Apps Can Benefit People With Parkinson’s Disease
As a 31-year-old, I spend a lot of time on my phone, whether that means talking to my friends, researching something for work, or playing a mindless game.
I think about the difference I could make by spending more time improving my mind and working on my health instead of wasting my time on my phone. But many apps can actually be useful to people with disabilities, and several function to assist those with Parkinson’s disease (PD) with many of the day-to-day tasks we may struggle with.
If you are looking for an app that can help you exercise from home, the Parkinson Home Exercises app might be your thing. Created by the International Association of Parkinsonism & Related Disorders, it offers more than 50 instructional exercise videos to help patients with various functional challenges that can affect daily life. These exercises can help people with certain movements, such as walking or changing body position (rolling over in bed, for example), and improve overall physical coordination. The downside of this app is that it costs several dollars to download.
Other apps may help patients with speech impairments. Many of us tend to speak with a soft voice. The people around us may tell us to speak up, even if we feel like we are screaming.
This is where an app called Loud and Clear can help. It provides new voice exercises daily that vary in difficulty. Users can track their progress over time to measure their improvement and share results with caregivers or doctors. The app is free to download but offers in-app purchases.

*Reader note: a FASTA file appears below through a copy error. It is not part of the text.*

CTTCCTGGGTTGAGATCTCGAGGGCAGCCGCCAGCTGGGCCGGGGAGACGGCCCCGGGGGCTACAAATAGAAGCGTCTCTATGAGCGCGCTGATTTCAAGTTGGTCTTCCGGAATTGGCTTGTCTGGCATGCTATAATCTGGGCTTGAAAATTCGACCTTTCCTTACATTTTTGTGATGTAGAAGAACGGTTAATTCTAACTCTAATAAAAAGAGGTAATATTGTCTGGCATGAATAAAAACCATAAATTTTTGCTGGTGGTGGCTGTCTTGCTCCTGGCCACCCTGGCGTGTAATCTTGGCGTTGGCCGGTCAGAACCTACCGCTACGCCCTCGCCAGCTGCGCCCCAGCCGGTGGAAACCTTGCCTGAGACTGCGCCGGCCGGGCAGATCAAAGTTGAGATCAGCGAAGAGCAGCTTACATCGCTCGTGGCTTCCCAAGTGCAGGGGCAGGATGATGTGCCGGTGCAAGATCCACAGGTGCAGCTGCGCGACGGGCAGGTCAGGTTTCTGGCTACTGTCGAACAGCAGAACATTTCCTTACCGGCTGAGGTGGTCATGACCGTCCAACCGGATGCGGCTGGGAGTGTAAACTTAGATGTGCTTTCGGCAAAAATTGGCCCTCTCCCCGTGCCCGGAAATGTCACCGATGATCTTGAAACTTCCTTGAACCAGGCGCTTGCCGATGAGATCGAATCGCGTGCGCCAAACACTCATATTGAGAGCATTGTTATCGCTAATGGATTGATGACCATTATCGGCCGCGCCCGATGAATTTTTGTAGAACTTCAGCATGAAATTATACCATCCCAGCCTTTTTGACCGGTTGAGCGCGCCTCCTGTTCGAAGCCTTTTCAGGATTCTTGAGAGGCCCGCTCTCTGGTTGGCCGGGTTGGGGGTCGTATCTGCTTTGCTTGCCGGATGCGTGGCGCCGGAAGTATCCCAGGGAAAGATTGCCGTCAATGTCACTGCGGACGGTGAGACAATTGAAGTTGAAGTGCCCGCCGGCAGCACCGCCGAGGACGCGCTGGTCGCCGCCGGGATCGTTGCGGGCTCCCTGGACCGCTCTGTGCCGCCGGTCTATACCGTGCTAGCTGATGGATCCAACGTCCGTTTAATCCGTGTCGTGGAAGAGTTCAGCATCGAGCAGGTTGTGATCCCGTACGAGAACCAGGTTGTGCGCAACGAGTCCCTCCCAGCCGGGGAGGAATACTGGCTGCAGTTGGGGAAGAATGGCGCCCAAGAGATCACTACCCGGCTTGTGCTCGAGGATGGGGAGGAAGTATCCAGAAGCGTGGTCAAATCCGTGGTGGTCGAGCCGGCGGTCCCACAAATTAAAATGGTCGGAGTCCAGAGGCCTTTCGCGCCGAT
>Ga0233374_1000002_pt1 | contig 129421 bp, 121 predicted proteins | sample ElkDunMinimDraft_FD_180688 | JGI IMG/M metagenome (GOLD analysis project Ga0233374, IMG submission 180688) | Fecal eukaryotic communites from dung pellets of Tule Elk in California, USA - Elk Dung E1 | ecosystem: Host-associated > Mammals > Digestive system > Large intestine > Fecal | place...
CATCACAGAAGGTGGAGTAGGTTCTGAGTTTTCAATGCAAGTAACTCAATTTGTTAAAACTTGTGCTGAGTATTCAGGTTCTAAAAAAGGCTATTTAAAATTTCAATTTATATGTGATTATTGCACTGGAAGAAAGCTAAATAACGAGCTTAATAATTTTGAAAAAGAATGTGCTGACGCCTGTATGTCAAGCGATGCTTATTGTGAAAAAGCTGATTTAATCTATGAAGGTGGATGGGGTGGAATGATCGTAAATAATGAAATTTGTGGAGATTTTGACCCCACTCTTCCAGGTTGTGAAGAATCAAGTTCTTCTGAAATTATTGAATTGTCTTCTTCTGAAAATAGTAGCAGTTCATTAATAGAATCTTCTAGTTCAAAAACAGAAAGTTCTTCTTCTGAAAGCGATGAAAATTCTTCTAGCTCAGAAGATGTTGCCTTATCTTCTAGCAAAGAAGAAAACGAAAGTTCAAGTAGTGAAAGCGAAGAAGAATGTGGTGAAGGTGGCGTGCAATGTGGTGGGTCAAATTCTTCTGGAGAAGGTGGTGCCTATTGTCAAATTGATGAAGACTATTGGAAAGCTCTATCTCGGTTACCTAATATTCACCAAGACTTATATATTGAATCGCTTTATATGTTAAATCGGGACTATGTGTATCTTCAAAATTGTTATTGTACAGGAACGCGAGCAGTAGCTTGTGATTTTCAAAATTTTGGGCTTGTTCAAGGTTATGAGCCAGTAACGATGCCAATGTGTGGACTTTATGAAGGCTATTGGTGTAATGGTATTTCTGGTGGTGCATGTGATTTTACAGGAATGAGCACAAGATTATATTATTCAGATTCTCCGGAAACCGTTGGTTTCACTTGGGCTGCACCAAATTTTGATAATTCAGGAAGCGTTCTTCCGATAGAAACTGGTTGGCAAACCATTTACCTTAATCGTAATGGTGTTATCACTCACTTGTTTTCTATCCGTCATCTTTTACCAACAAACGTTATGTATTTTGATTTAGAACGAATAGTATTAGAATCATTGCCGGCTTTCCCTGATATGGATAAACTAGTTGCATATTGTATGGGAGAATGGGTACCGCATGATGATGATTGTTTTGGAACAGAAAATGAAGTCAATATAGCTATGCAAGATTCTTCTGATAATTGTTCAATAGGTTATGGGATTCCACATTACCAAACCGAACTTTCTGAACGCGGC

Finally, when I go to the doctor, I usually forget exactly what’s going on in my daily life. I become so accustomed to life with PD that I’m not always able to find patterns. An app like Parkinson’s Disease Diary can be an easy way to record what happens each day.
This app includes seven different topics: medication, symptoms, weather, activity, sleep, mealtimes, and brain games. The patient can fill in each topic daily to better understand patterns over time and share the information with their doctors. It is free to download.
This is just a sample of the many different apps available for Parkinson’s patients. Others function as medication managers, symptom trackers, and virtual support groups.
I believe that as more younger people are diagnosed with Parkinson’s, apps will become more popular. While writing this column, I spent hours exploring various apps. What scares me is the cost. Parkinson’s is not a cheap disease to live with, and any money we spend on an app could be going toward treatments instead.
I hope this list inspires you to explore apps that help you in your journey to “Embrace the Shake.”
Do you use any apps to help you manage Parkinson’s? Please share in the comments below.
Note: Parkinson’s News Today is strictly a news and information website about the disease. It does not provide medical advice, diagnosis or treatment. This content is not intended to be a substitute for professional medical advice, diagnosis, or treatment. Always seek the advice of your physician or another qualified health provider with any questions you may have regarding a medical condition. Never disregard professional medical advice or delay in seeking it because of something you have read on this website. The opinions expressed in this column are not those of Parkinson’s News Today or its parent company, BioNews, and are intended to spark discussion about issues pertaining to Parkinson’s disease.